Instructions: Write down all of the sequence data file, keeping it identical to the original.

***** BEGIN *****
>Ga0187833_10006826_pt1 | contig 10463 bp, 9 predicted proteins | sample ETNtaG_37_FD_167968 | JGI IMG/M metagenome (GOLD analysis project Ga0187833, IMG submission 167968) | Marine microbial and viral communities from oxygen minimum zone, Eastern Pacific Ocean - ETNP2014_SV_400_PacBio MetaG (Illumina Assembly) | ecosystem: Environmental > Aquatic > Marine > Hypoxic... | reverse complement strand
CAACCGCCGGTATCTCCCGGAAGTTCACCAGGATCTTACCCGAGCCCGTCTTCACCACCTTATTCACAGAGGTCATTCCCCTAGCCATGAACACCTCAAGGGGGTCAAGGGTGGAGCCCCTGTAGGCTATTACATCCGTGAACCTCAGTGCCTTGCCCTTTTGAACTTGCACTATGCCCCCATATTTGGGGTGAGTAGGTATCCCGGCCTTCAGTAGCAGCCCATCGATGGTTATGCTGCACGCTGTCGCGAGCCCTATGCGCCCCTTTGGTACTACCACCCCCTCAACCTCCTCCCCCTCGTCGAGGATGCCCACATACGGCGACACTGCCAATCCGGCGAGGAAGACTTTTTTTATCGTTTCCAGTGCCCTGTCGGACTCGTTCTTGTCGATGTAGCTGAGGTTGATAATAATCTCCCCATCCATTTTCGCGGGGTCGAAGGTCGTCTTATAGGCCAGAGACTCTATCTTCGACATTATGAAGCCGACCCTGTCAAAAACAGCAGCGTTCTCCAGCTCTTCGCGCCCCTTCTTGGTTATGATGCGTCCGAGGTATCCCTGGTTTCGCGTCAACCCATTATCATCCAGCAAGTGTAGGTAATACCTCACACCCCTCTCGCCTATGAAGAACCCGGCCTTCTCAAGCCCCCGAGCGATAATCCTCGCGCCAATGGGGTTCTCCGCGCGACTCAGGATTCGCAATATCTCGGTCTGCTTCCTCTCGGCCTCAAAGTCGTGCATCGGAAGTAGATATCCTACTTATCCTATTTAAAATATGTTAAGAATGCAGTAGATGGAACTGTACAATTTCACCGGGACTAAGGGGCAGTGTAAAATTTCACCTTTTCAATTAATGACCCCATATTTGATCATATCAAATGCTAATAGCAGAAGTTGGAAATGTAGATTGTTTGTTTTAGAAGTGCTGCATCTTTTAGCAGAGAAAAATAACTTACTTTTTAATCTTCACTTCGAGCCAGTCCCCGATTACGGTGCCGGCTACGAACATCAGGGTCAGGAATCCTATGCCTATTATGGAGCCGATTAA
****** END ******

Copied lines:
>Ga0187833_10006826_pt1 | contig 10463 bp, 9 predicted proteins | sample ETNtaG_37_FD_167968 | JGI IMG/M metagenome (GOLD analysis project Ga0187833, IMG submission 167968) | Marine microbial and viral communities from oxygen minimum zone, Eastern Pacific Ocean - ETNP2014_SV_400_PacBio MetaG (Illumina Assembly) | ecosystem: Environmental > Aquatic > Marine > Hypoxic... | reverse complement strand
CAACCGCCGGTATCTCCCGGAAGTTCACCAGGATCTTACCCGAGCCCGTCTTCACCACCTTATTCACAGAGGTCATTCCCCTAGCCATGAACACCTCAAGGGGGTCAAGGGTGGAGCCCCTGTAGGCTATTACATCCGTGAACCTCAGTGCCTTGCCCTTTTGAACTTGCACTATGCCCCCATATTTGGGGTGAGTAGGTATCCCGGCCTTCAGTAGCAGCCCATCGATGGTTATGCTGCACGCTGTCGCGAGCCCTATGCGCCCCTTTGGTACTACCACCCCCTCAACCTCCTCCCCCTCGTCGAGGATGCCCACATACGGCGACACTGCCAATCCGGCGAGGAAGACTTTTTTTATCGTTTCCAGTGCCCTGTCGGACTCGTTCTTGTCGATGTAGCTGAGGTTGATAATAATCTCCCCATCCATTTTCGCGGGGTCGAAGGTCGTCTTATAGGCCAGAGACTCTATCTTCGACATTATGAAGCCGACCCTGTCAAAAACAGCAGCGTTCTCCAGCTCTTCGCGCCCCTTCTTGGTTATGATGCGTCCGAGGTATCCCTGGTTTCGCGTCAACCCATTATCATCCAGCAAGTGTAGGTAATACCTCACACCCCTCTCGCCTATGAAGAACCCGGCCTTCTCAAGCCCCCGAGCGATAATCCTCGCGCCAATGGGGTTCTCCGCGCGACTCAGGATTCGCAATATCTCGGTCTGCTTCCTCTCGGCCTCAAAGTCGTGCATCGGAAGTAGATATCCTACTTATCCTATTTAAAATATGTTAAGAATGCAGTAGATGGAACTGTACAATTTCACCGGGACTAAGGGGCAGTGTAAAATTTCACCTTTTCAATTAATGACCCCATATTTGATCATATCAAATGCTAATAGCAGAAGTTGGAAATGTAGATTGTTTGTTTTAGAAGTGCTGCATCTTTTAGCAGAGAAAAATAACTTACTTTTTAATCTTCACTTCGAGCCAGTCCCCGATTACGGTGCCGGCTACGAACATCAGGGTCAGGAATCCTATGCCTATTATGGAGCCGATTAA